Great Escape From Tindouf Refugee Camps to Mauritania

SN-refugies-tindouf-mauritanieThe thousands of Moroccan Sahrawis sequestered in the Tindouf camps in south-western Algeria no longer stand the dire living conditions and insecurity imposed on them by the Polisario and the Algerian army for over 38 years.
According to the forum of support to autonomy advocates in Tindouf (FORSATIN,) an underground Sahrawi association opposed to the diktat of the Polisario, more than 6,000 refugees have lately fled the Tindouf camps and gone to Mauritania under the pretext of participating in the elections recently held in this country.
A Mauritanian security official said that this batch of refugees includes many Moroccan Sahrawis, who, once on Mauritanian soil, have publicly expressed their desire to return to their motherland, Morocco, and refuse to go back to Tindouf.
The Tindouf camps population is not made up of Sahrawis from the Southern provinces of Morocco only. The camps also host thousands of refugees mainly Tuaregs and Algerian, Mauritanian, and Malian nomads as well as nomads from other neighboring countries of the Sahel, said the Mauritanian officer who spoke on condition of anonymity.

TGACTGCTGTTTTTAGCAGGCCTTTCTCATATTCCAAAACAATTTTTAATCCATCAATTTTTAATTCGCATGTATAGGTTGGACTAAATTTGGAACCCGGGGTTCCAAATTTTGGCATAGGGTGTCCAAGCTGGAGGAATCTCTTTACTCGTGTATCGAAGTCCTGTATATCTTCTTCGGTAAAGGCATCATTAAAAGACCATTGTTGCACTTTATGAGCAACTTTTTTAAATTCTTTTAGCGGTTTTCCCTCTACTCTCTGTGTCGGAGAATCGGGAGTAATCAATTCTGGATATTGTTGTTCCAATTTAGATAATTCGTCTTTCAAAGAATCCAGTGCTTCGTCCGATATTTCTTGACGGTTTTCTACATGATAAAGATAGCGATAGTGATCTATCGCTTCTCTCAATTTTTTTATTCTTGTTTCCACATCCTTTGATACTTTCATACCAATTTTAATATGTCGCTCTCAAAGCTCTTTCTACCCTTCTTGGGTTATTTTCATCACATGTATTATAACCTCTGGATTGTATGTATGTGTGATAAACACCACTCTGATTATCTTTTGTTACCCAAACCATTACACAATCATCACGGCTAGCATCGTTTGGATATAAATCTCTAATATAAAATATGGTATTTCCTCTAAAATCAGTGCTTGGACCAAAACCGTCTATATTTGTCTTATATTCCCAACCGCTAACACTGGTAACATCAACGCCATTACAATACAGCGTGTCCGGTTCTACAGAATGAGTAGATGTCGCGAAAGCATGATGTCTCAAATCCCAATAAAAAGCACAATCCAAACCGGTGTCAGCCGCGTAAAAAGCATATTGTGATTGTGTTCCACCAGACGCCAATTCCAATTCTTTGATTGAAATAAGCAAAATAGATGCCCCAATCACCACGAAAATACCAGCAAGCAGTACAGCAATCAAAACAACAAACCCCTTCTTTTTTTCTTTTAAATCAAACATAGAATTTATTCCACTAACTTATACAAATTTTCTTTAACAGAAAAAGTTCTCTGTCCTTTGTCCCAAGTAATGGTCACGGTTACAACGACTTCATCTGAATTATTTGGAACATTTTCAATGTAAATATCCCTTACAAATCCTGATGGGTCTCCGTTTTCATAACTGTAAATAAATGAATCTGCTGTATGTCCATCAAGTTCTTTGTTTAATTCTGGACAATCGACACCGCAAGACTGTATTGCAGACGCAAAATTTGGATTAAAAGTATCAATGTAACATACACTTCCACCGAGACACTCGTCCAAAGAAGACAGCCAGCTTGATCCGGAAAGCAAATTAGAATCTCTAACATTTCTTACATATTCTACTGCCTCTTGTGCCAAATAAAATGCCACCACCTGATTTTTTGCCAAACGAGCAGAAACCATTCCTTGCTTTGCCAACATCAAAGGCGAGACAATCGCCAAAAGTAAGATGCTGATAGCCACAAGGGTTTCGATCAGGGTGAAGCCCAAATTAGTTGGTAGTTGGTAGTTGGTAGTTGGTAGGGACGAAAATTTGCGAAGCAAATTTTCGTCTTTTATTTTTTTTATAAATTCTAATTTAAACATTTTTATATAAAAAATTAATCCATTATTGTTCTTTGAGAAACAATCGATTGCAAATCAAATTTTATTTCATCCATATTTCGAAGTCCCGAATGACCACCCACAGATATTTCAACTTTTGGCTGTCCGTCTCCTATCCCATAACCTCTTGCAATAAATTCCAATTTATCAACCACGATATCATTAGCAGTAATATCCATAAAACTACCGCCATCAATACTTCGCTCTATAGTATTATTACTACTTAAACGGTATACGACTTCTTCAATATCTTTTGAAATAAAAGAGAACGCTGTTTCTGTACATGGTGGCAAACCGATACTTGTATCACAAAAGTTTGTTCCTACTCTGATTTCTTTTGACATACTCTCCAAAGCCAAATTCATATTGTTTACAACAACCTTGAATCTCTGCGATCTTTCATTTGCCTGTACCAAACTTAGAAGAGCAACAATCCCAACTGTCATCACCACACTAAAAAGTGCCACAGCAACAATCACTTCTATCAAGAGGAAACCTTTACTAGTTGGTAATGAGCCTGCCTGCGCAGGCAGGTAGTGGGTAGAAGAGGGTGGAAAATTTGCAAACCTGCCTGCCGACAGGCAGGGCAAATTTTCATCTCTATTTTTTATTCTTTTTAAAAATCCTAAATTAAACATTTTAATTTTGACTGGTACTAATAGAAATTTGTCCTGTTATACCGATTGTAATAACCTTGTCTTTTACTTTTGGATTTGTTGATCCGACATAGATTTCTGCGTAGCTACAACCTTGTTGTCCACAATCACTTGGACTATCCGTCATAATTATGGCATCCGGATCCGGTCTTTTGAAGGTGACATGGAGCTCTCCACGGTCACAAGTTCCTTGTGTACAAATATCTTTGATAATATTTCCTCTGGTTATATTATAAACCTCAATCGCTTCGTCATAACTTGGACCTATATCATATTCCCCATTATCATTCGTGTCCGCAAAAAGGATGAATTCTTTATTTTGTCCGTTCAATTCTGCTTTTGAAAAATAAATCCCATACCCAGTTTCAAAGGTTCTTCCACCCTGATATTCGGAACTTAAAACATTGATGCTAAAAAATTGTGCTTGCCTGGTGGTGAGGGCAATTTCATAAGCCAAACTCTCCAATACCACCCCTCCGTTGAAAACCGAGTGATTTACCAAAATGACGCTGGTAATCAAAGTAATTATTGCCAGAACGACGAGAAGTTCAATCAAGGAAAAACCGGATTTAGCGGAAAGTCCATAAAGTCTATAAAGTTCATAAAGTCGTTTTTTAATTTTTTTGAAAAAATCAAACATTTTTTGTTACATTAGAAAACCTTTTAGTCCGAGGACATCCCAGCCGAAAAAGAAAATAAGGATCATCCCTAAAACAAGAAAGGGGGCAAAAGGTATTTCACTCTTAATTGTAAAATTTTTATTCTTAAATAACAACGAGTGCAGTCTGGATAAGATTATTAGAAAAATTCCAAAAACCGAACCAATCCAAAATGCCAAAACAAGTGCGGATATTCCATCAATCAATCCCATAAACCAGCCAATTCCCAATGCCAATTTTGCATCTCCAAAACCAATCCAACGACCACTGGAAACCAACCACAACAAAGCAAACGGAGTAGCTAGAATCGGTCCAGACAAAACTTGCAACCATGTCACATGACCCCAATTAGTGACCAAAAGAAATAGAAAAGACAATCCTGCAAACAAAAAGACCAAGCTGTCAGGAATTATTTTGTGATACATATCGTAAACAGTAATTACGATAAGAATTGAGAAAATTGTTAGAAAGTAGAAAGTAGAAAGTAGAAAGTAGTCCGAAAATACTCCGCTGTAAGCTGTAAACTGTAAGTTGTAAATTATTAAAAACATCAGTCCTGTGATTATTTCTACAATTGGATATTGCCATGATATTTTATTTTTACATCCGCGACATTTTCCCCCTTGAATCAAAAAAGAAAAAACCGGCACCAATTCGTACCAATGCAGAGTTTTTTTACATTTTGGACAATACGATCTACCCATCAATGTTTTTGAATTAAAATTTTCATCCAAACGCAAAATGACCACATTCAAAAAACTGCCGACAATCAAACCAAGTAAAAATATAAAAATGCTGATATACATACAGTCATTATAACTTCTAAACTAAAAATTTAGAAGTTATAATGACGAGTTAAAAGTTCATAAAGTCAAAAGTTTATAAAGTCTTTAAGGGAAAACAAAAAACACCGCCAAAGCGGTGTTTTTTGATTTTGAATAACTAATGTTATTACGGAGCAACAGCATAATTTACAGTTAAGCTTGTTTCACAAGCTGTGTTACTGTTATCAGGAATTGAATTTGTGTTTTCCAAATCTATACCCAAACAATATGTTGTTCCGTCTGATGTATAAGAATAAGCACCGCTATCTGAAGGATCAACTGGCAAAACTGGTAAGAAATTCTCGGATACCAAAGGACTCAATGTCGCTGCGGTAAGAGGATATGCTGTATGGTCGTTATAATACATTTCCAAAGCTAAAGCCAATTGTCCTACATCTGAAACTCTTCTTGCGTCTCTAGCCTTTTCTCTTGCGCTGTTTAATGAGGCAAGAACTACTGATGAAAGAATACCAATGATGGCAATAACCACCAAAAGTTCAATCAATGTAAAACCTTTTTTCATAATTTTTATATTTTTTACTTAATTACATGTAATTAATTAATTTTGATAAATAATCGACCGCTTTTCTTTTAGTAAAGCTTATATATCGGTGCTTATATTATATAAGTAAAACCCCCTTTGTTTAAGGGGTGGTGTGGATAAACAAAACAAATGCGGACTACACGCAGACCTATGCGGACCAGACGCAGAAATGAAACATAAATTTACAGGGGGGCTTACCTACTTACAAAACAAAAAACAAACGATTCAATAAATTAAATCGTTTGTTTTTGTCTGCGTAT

These Tuaregs and nomads were enticed to join the Tindouf camps after they were created in the 70s of the past century to swell the numbers of the so-called Sahrawi refugees seeking the independence of Western Sahara.
It is for this reason that Algerian authorities and the Polisario have repeatedly rejected the idea to conduct a census of the Tindouf camps population, explained the Mauritanian security services officer.
Such a census operation that has long been requested by specialized UN agencies, particularly the High Commissioner for Refugees (UNHCR), would reveal disturbing truths and thus harm the Algerian power and its strategic interests. Besides, the leader of the Polisario Front, Mohamed Abdelaziz, himself has no connection with the Sahrawi tribes of southern Morocco, since he was born in the Moroccan Atlantic city of Safi in 1947, said the Mauritanian officer.
Mohamed Abdelaziz’s father, Mohamed Salem Khelili Rguibi, a former soldier of the Moroccan army, lives in Kasba Tadla, near Marrakech, and is staunchly opposed to the separatist thesis upheld by his son Abdelaziz.